Muss Development notched a win against tenants at a Bed-Stuy rental building who accused the landlord in a lawsuit of illegally inflating rents.
The case, brought by tenants at 180 Franklin Avenue, was dismissed by a state Supreme Court justice last week.
Muss Development’s lawyers at Belkin Burden Goldman lauded the ruling, with partner Matthew Brett calling it a decision of “law and logic.”
The tenants’ lawyers, Lucas Ferrara and Roger Sachar of Newman Ferrara, plan to appeal.
Ferrara decried the ruling as “fundamentally flawed.”
“This is far from over,” he said by email. “As New Yorkers, we’re not about to shy away from a good fight.”
The case is one of seven filed in the past year challenging how landlords reported the initial rents at buildings using the 421a tax abatement program. In every case, Newman Ferrara is representing the tenants while BBG appears on behalf of the landlords.
At issue is whether the initial rent landlords record with the state’s Division of Housing and Community Renewal should reflect concessions that many developers offer when first leasing up a building.
Landlords argue that one-time concessions should not be factored into the first rent recorded with the agency, while Newman Ferrara argues that it should reflect what tenants actually paid. The first rent serves as the base for future rent increases, which are set by the Rent Guidelines Board until the tax abatement runs out.
As the cases make their way through state court, the outcomes have varied. Last month, a judge dismissed tenants’ 421a overcharge suit against billionaire John Catsimatidis’ Red Apple Group at one of his Prospect Heights buildings; the tenants are appealing.
Meanwhile, a judge has granted class-action status to an overcharge case filed against Spruce Capital Partners at 1209 DeKalb Avenue; the landlord is appealing.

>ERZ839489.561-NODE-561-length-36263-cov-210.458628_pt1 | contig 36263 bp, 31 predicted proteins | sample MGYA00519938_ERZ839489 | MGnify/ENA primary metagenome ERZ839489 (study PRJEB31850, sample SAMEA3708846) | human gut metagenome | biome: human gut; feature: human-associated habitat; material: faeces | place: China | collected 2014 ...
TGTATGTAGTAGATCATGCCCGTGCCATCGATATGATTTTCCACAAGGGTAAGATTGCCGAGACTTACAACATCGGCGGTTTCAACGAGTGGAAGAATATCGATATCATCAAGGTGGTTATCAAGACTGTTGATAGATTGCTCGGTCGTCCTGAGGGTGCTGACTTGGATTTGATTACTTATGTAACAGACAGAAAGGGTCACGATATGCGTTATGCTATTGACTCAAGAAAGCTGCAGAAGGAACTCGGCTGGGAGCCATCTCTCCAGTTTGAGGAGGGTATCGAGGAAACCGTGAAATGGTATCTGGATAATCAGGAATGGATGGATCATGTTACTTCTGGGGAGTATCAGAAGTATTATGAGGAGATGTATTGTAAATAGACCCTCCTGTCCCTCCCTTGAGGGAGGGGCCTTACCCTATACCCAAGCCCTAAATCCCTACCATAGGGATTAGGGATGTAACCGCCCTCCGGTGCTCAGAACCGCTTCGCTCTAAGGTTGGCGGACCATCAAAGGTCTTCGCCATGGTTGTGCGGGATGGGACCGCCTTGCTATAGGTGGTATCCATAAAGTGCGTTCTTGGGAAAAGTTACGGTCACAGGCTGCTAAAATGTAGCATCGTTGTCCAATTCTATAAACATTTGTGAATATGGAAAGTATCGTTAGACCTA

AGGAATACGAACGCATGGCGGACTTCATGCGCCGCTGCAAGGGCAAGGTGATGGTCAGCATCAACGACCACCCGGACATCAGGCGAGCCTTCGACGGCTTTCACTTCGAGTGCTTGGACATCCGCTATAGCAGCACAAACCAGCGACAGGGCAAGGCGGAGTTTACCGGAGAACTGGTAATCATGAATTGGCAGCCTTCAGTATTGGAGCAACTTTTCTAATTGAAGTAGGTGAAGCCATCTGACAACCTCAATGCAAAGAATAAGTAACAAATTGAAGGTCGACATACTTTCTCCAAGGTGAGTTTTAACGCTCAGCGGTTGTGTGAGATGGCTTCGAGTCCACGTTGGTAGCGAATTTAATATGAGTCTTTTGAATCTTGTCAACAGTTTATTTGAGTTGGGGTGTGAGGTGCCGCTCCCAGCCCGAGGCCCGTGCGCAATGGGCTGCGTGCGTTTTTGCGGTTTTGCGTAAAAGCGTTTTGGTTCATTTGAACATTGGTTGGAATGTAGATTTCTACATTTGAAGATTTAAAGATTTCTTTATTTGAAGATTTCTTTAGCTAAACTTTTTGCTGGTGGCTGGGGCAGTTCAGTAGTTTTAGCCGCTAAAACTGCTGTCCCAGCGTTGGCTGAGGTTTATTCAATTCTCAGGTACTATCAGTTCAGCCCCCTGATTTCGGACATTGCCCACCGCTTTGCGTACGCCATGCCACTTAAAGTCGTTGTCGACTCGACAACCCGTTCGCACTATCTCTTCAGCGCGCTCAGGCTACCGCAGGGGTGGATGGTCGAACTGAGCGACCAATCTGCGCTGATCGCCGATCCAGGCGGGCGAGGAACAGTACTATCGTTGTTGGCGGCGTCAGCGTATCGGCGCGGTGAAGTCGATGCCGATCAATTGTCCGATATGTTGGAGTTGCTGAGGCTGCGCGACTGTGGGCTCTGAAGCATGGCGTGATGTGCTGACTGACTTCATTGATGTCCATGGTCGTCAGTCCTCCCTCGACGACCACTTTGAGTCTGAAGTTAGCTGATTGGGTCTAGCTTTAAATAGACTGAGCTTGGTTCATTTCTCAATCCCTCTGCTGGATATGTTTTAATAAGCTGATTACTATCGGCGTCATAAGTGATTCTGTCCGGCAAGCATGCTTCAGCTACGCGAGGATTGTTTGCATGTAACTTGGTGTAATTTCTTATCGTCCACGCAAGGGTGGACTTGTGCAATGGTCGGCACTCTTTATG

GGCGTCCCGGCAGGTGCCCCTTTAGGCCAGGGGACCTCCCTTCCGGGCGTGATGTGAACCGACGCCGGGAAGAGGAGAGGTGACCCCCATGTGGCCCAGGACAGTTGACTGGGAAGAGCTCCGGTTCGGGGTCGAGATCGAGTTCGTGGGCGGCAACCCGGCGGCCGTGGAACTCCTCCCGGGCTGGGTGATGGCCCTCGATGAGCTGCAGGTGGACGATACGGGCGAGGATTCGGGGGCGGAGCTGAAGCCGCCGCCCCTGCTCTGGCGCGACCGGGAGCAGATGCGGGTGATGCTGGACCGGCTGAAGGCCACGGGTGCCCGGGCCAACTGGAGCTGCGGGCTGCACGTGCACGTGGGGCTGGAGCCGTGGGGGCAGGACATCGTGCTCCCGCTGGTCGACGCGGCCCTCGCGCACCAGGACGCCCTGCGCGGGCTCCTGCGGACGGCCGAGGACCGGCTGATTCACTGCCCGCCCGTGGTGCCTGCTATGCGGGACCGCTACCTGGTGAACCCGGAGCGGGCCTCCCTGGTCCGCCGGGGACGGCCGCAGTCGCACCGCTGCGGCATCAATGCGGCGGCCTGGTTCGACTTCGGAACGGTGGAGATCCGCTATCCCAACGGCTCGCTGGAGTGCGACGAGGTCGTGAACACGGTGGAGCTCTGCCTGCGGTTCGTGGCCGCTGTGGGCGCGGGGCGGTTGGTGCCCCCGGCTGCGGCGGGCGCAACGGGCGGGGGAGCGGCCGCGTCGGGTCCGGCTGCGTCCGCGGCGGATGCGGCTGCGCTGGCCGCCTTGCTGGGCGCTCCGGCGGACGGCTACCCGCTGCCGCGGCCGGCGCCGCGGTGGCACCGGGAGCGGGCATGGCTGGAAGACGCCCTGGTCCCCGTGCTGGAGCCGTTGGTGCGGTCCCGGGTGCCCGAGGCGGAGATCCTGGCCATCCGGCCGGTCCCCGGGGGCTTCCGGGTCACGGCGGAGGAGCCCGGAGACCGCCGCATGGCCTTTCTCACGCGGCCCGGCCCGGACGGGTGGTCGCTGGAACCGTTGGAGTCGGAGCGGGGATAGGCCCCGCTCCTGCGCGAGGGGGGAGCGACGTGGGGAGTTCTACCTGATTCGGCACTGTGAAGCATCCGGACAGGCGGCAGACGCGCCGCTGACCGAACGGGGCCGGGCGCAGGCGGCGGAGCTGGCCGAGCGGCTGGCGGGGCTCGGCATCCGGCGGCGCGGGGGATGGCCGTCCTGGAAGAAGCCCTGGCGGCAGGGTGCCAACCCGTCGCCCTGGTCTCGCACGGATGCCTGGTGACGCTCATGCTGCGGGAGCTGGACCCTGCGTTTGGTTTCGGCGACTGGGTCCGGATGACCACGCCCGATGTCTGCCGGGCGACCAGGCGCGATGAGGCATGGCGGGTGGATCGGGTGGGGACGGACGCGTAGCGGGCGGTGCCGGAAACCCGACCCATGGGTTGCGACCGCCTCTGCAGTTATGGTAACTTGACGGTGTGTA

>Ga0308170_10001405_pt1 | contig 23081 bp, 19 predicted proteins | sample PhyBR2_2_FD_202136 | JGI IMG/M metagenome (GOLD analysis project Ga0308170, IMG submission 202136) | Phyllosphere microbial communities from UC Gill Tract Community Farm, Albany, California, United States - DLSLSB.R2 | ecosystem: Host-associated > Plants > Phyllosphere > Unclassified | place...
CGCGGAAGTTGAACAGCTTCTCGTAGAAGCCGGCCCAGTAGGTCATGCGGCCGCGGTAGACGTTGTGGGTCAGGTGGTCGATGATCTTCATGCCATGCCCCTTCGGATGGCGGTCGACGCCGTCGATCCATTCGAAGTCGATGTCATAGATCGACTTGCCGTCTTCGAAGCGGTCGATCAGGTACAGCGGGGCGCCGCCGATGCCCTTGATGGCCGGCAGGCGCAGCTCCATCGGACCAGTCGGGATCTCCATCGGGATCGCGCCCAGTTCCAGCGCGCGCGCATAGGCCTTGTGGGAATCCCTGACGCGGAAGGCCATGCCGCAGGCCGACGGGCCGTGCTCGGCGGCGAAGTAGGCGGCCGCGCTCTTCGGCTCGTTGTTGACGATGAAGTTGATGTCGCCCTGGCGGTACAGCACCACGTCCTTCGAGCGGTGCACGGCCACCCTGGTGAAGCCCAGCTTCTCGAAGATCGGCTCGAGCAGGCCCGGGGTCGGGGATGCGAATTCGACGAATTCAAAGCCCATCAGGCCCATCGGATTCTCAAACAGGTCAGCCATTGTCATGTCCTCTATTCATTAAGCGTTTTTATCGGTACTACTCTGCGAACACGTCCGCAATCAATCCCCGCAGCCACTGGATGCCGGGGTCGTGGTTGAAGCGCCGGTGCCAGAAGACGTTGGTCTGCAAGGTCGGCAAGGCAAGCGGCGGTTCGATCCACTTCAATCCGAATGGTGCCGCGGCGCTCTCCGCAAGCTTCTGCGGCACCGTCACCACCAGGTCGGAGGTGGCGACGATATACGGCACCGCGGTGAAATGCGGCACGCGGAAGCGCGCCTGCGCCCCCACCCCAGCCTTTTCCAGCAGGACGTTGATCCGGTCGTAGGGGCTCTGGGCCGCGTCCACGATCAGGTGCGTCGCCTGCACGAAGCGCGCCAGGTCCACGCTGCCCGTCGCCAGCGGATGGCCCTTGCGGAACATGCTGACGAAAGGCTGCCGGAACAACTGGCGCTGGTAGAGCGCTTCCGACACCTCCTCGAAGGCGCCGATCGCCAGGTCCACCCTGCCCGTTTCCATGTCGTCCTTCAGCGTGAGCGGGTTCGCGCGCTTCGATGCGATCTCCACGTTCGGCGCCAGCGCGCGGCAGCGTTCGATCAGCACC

Both of those cases will be heard by the Appellate Division in November. Lawyers on each side say the higher court’s decisions will carry significant weight. Unanimous decisions by the appeals panel are unlikely to be reviewed, let alone overturned, by the Court of Appeals, the state’s highest court.
The cases will help clarify the rules for landlords who receive 421a and offer concessions on the initial rent.
“Owners should not be punished for giving temporary rent concessions to tenants,” said Brett.
But Ferrara says what landlords are doing amounts to illegal rent inflation. He said his team is “confident that the appellate courts will find in our favor and uphold these critically important tenant protections.”
The outcome will be significant not only for affected tenants and landlords, but for state lawmakers considering the future of 421a. The seven rent overcharge suits stem from investigations conducted by housing watchdog Housing Rights Initiative, which is seeking the abolition of 421a, an abatement that wipes about about $1.7 billion in property taxes each year.
State and city lawmakers point to the lawsuits as grounds to let 421a die when it expires next year.